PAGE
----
Friday, January 16, 2015

An Unilateral Move on Flight Routes

* In a surprise announcement on January 12, Beijing imposed four new flight routes--M503, W121, W122, and W123--that, Taipei believed, would threaten flight safety in Taiwan.

* Expectedly Taiwan's Civil Aeronautics Administration (CAA) and Mainland Affairs Council (MAC) voiced strong objection to China's unilateral decision to implement the new flight routes, starting from March 5, 2015.

* As cross-Strait relations are still reeling from the aftermath of ruling Kuomintang's (KMT) embarrassing electoral defeat last November 29, Beijing's decision on the new flight routes isn't helpful. Other than complete surprise, few in Taiwan could offer plausible reasons for Beijing to do what it did at this point in time.

* At the minimum, this unilateral decision will further erode the momentum behind President Ma Ying-jeou's engagement policy toward China, and it would give the opposition Democratic Progressive Party (DPP) legitimate grounds to challenge future attempts at reconciliation with a not-so-friendly neighbor across the Taiwan Strait.

Thursday, January 8, 2015

Taiwan High-Speed Rail Close to Bankrupt

* In an 18-0 vote, lawmakers across party lines joined forces and voted down the financial re-structuring plan, proposed by the Ministry of Transportation and Communications (MOTC), to save the Taiwan High-Speed Rail Corporation (THSRC) from going bankrupt.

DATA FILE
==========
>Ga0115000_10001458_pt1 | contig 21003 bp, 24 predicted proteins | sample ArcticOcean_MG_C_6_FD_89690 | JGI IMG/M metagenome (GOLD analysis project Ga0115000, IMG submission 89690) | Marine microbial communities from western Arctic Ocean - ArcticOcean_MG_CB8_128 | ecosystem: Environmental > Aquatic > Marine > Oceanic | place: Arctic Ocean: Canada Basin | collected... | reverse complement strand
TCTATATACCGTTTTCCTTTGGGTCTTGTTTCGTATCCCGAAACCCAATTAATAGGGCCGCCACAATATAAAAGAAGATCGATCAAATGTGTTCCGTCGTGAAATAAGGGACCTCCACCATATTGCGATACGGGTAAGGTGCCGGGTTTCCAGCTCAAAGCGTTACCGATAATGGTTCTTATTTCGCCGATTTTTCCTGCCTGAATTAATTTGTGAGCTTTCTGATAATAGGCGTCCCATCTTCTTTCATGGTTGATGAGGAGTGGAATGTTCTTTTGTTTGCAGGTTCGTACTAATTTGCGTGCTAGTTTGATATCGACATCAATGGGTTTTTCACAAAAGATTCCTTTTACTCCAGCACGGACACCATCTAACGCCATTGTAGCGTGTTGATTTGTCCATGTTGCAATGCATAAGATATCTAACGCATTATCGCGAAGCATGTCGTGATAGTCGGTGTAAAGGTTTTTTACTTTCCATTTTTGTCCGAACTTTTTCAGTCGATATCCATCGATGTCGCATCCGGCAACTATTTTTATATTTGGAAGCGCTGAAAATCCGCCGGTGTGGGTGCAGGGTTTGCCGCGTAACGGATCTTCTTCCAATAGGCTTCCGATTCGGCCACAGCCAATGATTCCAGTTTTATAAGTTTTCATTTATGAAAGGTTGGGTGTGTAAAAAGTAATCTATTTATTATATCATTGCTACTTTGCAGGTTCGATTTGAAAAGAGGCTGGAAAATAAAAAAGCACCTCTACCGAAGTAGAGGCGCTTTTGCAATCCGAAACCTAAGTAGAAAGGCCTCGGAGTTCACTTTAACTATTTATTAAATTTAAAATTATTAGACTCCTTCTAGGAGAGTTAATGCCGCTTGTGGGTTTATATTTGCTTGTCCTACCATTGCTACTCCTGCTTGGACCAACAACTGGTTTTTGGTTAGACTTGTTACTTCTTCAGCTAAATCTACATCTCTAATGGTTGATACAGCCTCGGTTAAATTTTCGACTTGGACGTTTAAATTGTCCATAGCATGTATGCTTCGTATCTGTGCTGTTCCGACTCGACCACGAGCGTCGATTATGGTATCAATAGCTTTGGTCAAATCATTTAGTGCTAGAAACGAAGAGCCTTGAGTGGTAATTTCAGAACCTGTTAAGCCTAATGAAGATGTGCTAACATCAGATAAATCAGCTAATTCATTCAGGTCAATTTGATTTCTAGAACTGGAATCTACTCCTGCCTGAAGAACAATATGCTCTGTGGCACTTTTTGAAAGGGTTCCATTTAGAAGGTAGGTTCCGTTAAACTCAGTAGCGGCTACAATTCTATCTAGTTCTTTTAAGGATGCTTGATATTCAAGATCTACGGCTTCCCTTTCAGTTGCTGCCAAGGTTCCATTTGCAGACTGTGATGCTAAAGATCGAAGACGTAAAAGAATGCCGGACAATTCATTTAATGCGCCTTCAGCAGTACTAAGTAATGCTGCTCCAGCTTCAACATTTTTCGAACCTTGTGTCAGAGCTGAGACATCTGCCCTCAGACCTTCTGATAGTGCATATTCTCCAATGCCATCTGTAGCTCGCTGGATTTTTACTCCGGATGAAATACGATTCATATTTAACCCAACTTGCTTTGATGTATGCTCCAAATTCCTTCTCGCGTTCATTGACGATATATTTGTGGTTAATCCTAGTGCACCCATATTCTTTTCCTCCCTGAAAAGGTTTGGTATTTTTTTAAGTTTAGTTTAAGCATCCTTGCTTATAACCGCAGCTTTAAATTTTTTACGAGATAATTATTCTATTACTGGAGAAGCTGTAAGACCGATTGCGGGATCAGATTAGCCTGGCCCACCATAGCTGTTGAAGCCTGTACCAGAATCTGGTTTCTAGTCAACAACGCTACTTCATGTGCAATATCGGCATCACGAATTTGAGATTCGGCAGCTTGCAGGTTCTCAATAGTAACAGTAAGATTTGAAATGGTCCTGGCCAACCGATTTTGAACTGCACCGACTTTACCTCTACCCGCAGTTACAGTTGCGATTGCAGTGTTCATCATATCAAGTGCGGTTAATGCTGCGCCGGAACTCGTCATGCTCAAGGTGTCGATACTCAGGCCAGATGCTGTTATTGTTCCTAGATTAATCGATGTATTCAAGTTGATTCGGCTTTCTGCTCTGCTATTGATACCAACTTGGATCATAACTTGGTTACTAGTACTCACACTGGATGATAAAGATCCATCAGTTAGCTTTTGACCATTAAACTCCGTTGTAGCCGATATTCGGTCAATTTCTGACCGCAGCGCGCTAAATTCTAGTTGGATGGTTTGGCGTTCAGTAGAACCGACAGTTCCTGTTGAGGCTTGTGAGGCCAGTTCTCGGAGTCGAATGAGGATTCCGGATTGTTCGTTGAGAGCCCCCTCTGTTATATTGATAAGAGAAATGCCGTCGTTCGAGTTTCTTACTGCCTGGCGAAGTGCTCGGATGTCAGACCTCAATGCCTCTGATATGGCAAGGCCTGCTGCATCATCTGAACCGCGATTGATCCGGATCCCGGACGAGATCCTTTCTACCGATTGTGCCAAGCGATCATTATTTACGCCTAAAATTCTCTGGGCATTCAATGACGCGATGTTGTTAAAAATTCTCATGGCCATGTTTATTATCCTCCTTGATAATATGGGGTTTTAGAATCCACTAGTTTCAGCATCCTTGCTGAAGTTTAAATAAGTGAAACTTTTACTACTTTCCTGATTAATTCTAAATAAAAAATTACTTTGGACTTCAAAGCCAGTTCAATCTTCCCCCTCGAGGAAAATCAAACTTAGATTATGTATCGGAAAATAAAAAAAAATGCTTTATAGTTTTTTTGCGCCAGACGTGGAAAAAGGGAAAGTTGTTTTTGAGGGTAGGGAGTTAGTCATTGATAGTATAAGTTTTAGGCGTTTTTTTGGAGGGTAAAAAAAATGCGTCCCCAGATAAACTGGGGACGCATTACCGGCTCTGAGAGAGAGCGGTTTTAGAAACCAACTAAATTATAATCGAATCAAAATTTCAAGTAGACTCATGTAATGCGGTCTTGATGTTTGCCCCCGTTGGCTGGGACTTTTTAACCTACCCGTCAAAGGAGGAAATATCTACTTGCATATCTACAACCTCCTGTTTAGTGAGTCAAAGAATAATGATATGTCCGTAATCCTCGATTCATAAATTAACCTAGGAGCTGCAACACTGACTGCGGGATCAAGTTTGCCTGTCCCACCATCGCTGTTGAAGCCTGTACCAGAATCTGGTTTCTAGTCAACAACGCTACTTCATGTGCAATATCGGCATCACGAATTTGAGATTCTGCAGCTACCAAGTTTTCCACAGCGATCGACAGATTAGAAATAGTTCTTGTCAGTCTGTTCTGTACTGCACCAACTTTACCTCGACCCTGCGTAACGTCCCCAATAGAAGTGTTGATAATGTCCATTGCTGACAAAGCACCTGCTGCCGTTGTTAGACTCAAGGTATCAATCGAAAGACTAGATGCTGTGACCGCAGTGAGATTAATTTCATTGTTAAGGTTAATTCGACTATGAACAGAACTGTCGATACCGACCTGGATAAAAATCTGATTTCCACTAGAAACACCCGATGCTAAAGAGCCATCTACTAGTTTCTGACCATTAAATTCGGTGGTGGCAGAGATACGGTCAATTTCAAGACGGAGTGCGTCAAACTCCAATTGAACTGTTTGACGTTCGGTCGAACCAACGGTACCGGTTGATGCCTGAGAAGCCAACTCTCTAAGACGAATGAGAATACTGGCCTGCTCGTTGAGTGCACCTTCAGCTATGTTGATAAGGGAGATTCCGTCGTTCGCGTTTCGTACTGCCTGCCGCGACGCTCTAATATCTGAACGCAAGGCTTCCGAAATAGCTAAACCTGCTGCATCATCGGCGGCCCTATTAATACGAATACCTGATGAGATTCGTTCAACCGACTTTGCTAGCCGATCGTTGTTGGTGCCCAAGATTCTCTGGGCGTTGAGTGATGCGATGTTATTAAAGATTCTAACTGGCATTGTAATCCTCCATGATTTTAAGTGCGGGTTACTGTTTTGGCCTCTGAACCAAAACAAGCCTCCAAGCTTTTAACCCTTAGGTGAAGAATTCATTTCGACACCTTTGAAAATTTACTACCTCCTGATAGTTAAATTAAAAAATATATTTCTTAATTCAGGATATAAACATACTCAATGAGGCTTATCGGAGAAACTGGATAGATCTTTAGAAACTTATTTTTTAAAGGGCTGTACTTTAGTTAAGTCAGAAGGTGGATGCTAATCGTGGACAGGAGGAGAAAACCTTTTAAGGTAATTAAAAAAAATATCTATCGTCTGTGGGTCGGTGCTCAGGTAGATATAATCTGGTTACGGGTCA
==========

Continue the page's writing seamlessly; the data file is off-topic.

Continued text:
* The MOTC's plan called for NT$150 billion for new locomotives and cars, and NT$200-300 billion to maintain operations over the next 50 years.

* Following the vote in Taiwan's Legislative Yuan (LY), Transportation Minister Yeh Kuang-shih, along with THSRC Chairman Tony C. Fan, submitted their resignations. Efforts are under way to persuade them to stay on.

* Though is has been the main transportation artery along the west coast of Taiwan, the high-speed rail project has been a controversial issue since it first began during 1992-93. From the technology to be applied to the amount of capitalization needed, the project has fallen victim to partisan bickering characteristic of Taiwan's domestic politics.

* Unless something is done to save the THSRC from going bankrupt, the government may be forced to take over this first large-scale BOT project in Taiwan.